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patrys.com

Stage

IPO | IPO

Date of IPO

7/17/2007

Market Cap

0.05B

About Patrys

Patrys is a biotechnology company focusing on the discovery and development of human IgM antibodies for the treatment of a variety of cancers. Patrys discovers potential human antibodies through its proprietary hybridoma technology.

Patrys Headquarter Location

Australia

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Expert Collections containing Patrys

Expert Collections are analyst-curated lists that highlight the companies you need to know in the most important technology spaces.

Patrys is included in 1 Expert Collection, including Cancer.

C

Cancer

3,605 items

Companies researching, developing, or offering products & services that aid in the screening, prevention, diagnosis, management, and treatment of cancer.

Patrys Patents

Patrys has filed 10 patents.

patents chart

Application Date

Grant Date

Title

Related Topics

Status

3/14/2014

10/10/2017

Transcription factors, Immunology, Experimental cancer drugs, Monoclonal antibodies, Clusters of differentiation

Grant

Application Date

3/14/2014

Grant Date

10/10/2017

Title

Related Topics

Transcription factors, Immunology, Experimental cancer drugs, Monoclonal antibodies, Clusters of differentiation

Status

Grant

Latest Patrys News

Where markets meet medicine; a biotech entrepreneur at the tip of the spear

Feb 14, 2022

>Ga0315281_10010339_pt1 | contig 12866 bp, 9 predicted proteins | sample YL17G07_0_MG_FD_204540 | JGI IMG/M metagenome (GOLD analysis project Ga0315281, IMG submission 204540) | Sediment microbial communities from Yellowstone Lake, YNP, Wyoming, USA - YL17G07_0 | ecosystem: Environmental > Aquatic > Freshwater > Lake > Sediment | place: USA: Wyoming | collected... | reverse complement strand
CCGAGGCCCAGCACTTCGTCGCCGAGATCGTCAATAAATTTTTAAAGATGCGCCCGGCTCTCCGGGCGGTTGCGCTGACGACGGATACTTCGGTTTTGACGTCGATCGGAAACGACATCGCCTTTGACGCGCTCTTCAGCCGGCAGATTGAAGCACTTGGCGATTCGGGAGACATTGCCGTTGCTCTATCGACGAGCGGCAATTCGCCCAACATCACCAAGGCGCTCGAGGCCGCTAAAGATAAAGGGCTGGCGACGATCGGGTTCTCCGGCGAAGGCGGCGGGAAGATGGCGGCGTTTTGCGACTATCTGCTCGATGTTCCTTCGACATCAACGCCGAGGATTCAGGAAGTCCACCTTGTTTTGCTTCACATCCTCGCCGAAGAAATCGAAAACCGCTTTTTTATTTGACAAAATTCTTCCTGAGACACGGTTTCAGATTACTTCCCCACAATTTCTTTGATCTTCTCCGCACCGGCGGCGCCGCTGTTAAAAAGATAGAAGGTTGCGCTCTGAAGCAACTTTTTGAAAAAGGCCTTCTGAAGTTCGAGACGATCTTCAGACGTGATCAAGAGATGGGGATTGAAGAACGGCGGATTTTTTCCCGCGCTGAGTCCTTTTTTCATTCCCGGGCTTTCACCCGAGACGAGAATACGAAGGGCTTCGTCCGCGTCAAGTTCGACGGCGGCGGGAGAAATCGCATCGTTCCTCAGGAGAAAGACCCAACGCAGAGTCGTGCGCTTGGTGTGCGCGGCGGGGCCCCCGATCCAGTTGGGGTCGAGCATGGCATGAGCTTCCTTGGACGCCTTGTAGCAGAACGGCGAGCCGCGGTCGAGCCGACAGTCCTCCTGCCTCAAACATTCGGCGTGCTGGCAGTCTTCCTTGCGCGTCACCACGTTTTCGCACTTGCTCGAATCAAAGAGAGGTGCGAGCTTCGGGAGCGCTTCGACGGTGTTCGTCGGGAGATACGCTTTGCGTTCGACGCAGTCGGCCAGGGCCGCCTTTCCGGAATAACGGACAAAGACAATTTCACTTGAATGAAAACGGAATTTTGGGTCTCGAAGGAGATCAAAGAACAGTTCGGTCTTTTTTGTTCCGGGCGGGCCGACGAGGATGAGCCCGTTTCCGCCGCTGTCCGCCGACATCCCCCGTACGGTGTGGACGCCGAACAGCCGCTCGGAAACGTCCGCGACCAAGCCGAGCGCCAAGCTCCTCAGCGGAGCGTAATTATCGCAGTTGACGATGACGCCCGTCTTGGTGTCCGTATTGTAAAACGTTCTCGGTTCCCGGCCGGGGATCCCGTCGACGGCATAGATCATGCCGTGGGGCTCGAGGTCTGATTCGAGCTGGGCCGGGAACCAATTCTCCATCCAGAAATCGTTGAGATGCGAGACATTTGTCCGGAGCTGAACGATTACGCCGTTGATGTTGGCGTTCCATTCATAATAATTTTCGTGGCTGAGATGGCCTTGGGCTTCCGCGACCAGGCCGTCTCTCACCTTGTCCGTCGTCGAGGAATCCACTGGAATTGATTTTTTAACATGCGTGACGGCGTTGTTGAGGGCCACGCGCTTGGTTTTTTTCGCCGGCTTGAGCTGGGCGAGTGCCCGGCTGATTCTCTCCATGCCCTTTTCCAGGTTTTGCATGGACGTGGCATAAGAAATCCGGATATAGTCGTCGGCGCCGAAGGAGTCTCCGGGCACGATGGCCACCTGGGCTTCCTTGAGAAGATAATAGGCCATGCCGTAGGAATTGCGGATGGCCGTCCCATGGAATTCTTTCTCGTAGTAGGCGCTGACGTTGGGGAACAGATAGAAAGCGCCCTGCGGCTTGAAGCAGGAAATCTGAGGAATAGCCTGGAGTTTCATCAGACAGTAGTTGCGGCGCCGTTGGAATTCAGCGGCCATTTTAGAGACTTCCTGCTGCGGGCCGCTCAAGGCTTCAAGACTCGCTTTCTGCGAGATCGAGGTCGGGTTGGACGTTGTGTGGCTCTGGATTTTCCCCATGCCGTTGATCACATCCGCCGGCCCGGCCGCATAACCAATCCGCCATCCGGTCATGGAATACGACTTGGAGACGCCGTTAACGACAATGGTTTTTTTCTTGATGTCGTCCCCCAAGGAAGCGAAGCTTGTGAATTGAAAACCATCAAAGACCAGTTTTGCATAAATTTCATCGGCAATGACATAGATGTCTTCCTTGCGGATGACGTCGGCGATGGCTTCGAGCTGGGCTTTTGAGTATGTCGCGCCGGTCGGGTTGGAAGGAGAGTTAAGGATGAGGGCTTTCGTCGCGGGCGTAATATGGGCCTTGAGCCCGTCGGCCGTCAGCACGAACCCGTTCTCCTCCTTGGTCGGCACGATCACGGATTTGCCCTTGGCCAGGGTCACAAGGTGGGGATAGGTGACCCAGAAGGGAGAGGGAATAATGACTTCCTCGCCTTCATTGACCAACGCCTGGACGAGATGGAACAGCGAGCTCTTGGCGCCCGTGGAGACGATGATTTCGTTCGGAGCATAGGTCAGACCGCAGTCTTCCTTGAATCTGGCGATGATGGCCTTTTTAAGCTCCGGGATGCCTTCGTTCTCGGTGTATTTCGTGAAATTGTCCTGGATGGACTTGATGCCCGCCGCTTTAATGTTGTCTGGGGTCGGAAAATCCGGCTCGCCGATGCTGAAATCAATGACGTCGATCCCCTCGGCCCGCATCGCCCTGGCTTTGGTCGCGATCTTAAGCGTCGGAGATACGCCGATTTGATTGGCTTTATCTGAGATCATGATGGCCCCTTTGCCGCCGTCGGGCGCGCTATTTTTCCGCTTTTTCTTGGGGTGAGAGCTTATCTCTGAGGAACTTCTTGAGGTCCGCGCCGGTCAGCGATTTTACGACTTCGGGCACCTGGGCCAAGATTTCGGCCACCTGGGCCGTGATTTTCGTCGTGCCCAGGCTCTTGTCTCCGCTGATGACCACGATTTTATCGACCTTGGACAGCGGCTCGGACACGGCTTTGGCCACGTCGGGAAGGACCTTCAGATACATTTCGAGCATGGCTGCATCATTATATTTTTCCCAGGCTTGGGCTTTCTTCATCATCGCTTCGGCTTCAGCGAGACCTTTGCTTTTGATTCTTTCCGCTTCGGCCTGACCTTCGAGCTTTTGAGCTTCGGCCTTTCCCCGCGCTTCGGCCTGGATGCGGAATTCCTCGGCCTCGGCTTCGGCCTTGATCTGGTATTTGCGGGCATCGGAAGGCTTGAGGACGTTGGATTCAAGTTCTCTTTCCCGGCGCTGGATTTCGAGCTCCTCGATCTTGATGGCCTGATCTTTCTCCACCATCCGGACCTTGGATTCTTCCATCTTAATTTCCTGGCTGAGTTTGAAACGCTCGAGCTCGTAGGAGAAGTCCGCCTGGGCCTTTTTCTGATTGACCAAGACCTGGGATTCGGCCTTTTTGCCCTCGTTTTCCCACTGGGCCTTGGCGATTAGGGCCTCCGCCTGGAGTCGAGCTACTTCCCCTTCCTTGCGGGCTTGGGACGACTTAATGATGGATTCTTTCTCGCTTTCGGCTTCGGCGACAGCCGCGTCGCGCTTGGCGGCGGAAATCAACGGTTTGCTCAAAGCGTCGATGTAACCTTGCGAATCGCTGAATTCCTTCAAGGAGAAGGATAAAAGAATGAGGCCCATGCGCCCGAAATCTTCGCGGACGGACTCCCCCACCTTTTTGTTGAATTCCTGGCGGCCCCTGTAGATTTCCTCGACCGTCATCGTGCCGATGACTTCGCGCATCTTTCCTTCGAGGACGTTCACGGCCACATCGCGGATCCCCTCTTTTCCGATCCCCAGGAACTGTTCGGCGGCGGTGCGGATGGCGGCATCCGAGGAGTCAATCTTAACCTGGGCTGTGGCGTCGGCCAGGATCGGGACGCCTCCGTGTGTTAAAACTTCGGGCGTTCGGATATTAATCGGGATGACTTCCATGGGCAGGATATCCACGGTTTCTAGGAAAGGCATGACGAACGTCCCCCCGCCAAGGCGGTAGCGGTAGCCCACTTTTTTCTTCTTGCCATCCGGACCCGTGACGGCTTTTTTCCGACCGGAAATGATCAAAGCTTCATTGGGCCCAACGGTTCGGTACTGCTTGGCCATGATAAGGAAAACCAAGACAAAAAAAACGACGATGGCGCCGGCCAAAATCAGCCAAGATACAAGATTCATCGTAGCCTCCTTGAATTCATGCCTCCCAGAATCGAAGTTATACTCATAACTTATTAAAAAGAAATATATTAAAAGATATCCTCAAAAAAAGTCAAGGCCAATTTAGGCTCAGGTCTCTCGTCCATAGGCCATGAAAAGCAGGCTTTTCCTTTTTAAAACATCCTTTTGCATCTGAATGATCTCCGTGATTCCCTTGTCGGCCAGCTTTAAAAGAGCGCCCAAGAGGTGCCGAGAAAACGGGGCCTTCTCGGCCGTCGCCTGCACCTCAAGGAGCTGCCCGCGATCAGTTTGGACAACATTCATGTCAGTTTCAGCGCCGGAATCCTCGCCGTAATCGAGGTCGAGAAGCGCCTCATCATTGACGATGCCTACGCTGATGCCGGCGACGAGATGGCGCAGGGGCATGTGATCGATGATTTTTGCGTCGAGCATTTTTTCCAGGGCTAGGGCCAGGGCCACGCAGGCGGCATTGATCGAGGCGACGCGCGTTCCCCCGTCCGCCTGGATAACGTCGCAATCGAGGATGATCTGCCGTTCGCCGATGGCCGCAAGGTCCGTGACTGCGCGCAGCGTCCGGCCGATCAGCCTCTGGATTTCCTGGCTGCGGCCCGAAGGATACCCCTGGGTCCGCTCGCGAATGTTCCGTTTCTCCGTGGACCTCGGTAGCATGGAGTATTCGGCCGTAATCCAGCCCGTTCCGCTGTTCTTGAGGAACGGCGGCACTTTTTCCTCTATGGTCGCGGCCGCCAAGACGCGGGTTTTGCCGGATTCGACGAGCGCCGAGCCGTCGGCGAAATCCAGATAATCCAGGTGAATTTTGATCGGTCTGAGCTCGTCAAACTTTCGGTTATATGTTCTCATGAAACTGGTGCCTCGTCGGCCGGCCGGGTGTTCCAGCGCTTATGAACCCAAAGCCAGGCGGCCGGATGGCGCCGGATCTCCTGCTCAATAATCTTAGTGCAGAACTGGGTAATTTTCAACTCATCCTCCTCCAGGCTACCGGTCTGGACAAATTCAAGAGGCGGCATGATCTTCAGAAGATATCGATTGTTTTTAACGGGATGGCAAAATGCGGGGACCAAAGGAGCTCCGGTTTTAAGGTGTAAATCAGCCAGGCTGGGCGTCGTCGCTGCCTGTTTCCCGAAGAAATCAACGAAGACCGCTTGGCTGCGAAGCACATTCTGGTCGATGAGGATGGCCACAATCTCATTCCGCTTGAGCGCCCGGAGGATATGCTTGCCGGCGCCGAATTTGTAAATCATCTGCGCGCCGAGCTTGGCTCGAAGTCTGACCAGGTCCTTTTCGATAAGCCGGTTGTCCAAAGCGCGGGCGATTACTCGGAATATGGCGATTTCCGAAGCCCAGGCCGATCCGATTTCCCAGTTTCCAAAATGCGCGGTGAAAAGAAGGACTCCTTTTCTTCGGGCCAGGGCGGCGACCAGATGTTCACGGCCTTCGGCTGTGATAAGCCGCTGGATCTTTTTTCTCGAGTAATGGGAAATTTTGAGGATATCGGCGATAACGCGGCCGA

Mon, 14 February 2022 7:00PM Camera Icon Biotechnology entrepreneur Paul Hopper has been involved with the ASX listing of 8 companies with market caps totalling $2.7b. Credit: File Share to Facebook Copy the Link If billionaire “prospector” Mark Creasy has the Midas touch when it comes to divining lucrative mineral deposits, Paul Hopper just might be the man who wields the mythical rod of Asclepius - the Greek God of medicine - when it comes to the equally lucrative ASX-listed biotechnology space. By any measure Hopper has experienced success listing and developing biotech companies on the ASX – and the last year was a good one. In ancient times a snake bite was the worst kind of affliction one could suffer as it was very difficult to recover from. Asclepius had the power to heal even the snake bite and his oft wielded staff, with the entwined snake, known as the rod of Asclepius, is still today a symbol of physicians throughout the world. Cancer is perhaps the modern day equivalent to the ancient snakebite and whilst it has proven to be notoriously hard to cure, a rapidly developing biotechnology known as “immunotherapy” just might end up looking like the current day rod of Asclepius – and Hopper is right at the cutting edge of that technology and others in the medical space. To-date he has made his presence felt in the boardrooms of at least a dozen companies, often start-ups that he has form in taking through to multimillion dollar and even multi-billion dollar entities. He currently chairs Imugene Ltd, Radiopharm Theranostics, Chimeric Therapeutics and Arovella Therapeutics, some of which are pioneering immunotherapy technologies to great effect, such as cell therapy. Cell therapy or CAR T therapy essentially involves removing a patient’s blood and then “reprogramming” it to seek and destroy cancerous cells before reinjecting it into the patient’s body. It is based on the theory that the body’s own inbuilt immune system is best placed to fight diseases like cancer but often need a bit of a boost – entre immunotherapy. An approach Hopper favours is to identify technologies and intellectual property in research areas he knows are attractive to big pharma or serious investors. He then licences the IP, builds up the management team and the capital and takes it to market – and the market seems to like his work too. He has grown the $6 million Imugene Ltd into a $2 billion company although it did push a market cap of $3b in late 2021. A recent drop however of almost 20 per cent in the S&P/ASX 200 Pharmaceuticals & Biotechnology index has impacted the Imugene share price. “But look,” says Hopper, “Markets go up and down whether its industrials or biotechs. I’m very positive for the sector in Australia in 2022.” The vagaries of the market notwithstanding, he knows when it’s time to lock in a profit. He sold the oncolytic virus play Viralytics Ltd to the Merck behemoth in 2018 for $500m after back dooring the IP from Newcastle University in 2006. An oncolytic virus preferentially infects and kills cancer cells. As the infected cancer cells are destroyed by oncolysis, they release new infectious virus particles or virions to help destroy the remaining tumour. Hopper was in the private hospital industry prior to getting the biotech bug. He had a listed vehicle that was taken over by medical goliath Ramsay Healthcare. “I took a year’s sabbatical and went to the US and met a number of cancer specialists who were involved with developing cancer treatment drugs and I spent quite a bit of time with them. I was enthralled - it was like a light switch being turned on,” he said. As a result of that revelation, Hopper charted a new course for himself into the biotech sector. He returned to Australia and through his previous contacts in the hospital system started looking around for opportunities that actually led him to Europe. “I found some technology in Germany, not Australia and licenced it and put it into a small quasi-biotech company down here in Australia, and it went from there.” “I took that company to America and lived in the US for 11 years and during that time established a business model whereby I would go to all the major medical institutions, universities and hospitals across America and would look at what they had in their kit bag in terms of medical technologies available for licence.” “I was fortunate over the years, I developed relationships with some of the major institutions in the US, Europe and the UK and I was able to acquire those technologies and they wound up in six ASX companies to date.” In these companies Hopper was either a founder or the technology seeder who licenced the IP that formed the basis of the technology. His biotech seeding initiatives also include Prescient Therapeutics, Patrys Ltd and Kazia Therapeutics. He doesn’t see himself as an “incubator” however. “Being an incubator suggests you’ll flip at the next stage. That’s not my modus operandi. Biotech requires a long-term view supported by patient capital and I’ve always taken that approach,” he said. “I’m very, very hands on in all my companies and I usually take the executive chairman role. In the process of finding technology, I form close relationships with the scientific inventors. This is their baby I’m about to licence from them and part of establishing the trust with them is their confidence that we’ll build a company for the long term.” Whilst the biotech start-up business model does have some similarities with mining and the risk and reward curve is a little similar, there is a broader attraction to the biotech space than just making money says Hopper. “Imagine if one of the drugs gets approved?” asked Hopper. “It’s transformational for humankind. I think I’m in the best industry possible.” “There are different ways of measuring reward if you put aside profit margins and ROI. One of the greatest rewards is being part of the mission to cure the scourge of cancer. Scientifically I’m not qualified to be a part of that goal, but I can bring capital and management expertise to the table.” “In doing that I get to be associated with some of the brightest people on earth, who not are not only brilliant at what they do but are great humans also. Many of them I’ve become friends with, as has my wife.” Whilst Hopper sees himself as being a little altruistic he also knows how to make money and there are plenty of examples. Immunotherapy leader Imugene is his standout success to-date. “If we’re looking at financial terms, Imugene which I founded and am Executive Chairman has been by far and away my most successful if we’re looking at financial rewards in terms of shareholder returns.” “When I started the company in 2013/14 it had a market cap of around $6m and today the market cap is around $2billion and was as high as $3b before Christmas.” “Small shareholders who have bought shares in their super funds at 1-3c have made millions and that’s pretty gratifying.” Investors however have turned their backs on biotechs in recent months with the global biotech sector being significantly sold down. Hopper said the US biotech index was down over 30 per cent last year with the exception of Covid stocks like Moderna and Pfizer. Hopper however remains optimistic for the long term and sees investor attitudes continuing to mature. He said: “In the early 2000s in Australia biotech was seen as a highly speculative investment, actually not unlike mineral exploration or drilling for oil and gas.” “There were no real institutional investors in the sector as biotech was not, and is not, an established asset class in Australia unlike Europe and the US where it’s well and truly an asset class.” He recalls most investors in those days being retail investors or high net worth types with institutional investors being a rare bird indeed and qualified biotech analysts being a non-existent breed. “Very few ASX-listed biotechs had US institutional investors on the registers - they certainly didn’t have any Australian super funds on the register.” “Today there are dedicated life sciences venture capital funds, there are family offices that invest regularly in biotech and a lot of ASX companies have US life sciences funds on their register and we see U.S. funds taking placements in Aussie biotechs.” “Unlike years ago there are now a number of science-qualified research analysts covering the sector, not just generalist analysts. There is a far better understanding today of what is a quite complex industry sector.” It does help that there have been a number of high profile ASX biotech successes – standout biopharmaceutical manufacturer CSL is now an international $125 billion company for example. While Hopper’s Imugene is now a $2b company his former company Viralytics repaid shareholders in spades when it was snapped up on market a few years ago by Merck for $500m. He points to a few more examples that have turned the heads of the often resources-centric Australian investor. “Sirtex, which was a liver cancer treatment provider, was taken over on market in 2018 by a Chinese consortium for almost $2b and the $50m IPO of Telix Pharmaceuticals in 2017 has now grown into a $2b entity.” It’s clearly not just about the money for Hopper however. He said: “Clearly getting a drug approved can make huge returns for investors but for patients it’s transformational and I think that’s what makes biotech a great sector to be in.” “If you factor altruism into your investment due diligence, you’ll make a better-informed decision and have a better understanding of the biotechs you invest in and you’ll understand the pitfalls with life science investing.” “Imagine, if the drug gets approved, you’ve been part of history-making and that for me well and truly beats bitcoin.” Notwithstanding local growth stories, Hopper says the United States still has some of the most fertile ground for sourcing and licencing prospective biotechnologies. “There are 3000 universities in the United States, some of the greatest universities in the world are there – Harvard, Yale – and some of the greatest medical institutions – MD Anderson and Memorial Sloan Kettering – they are powerhouses of intellectual property generation in medical science. There’s a lot to look of IP to look at.” “Australia generally doesn’t really have that sort of horsepower in terms of generating a huge amount of technology available for licencing,” he said, noting however his success however with the NSW-derived Viralytics. Remarkably, in the last few years Hopper has either been directly responsible or heavily involved in listing eight companies on the ASX. They include the $1.8b Imugene Ltd, $79m Radiopharm Therapeutics, $72m Chimeric Therapeutics, $25m Arovella Therapeutics, $135m Prescient Therapeutics, $56m Patrys Ltd and the $145m market caped Kazia Therapeutics. When added together with the $500m takeover of Viralytics, the collective market caps of the companies that Hopper has been involved in bringing to market exceeds $2.8b. Whilst the Mark Creasy’s of the world have also experienced this kind of market success in the mining sector, there is something quite noble about curing people of an ailment that has taken over their lives and those of their family – and making some money along the way probably doesn’t hurt either. Is your ASX-listed company doing something interesting? Contact: matt.birney@wanews.com.au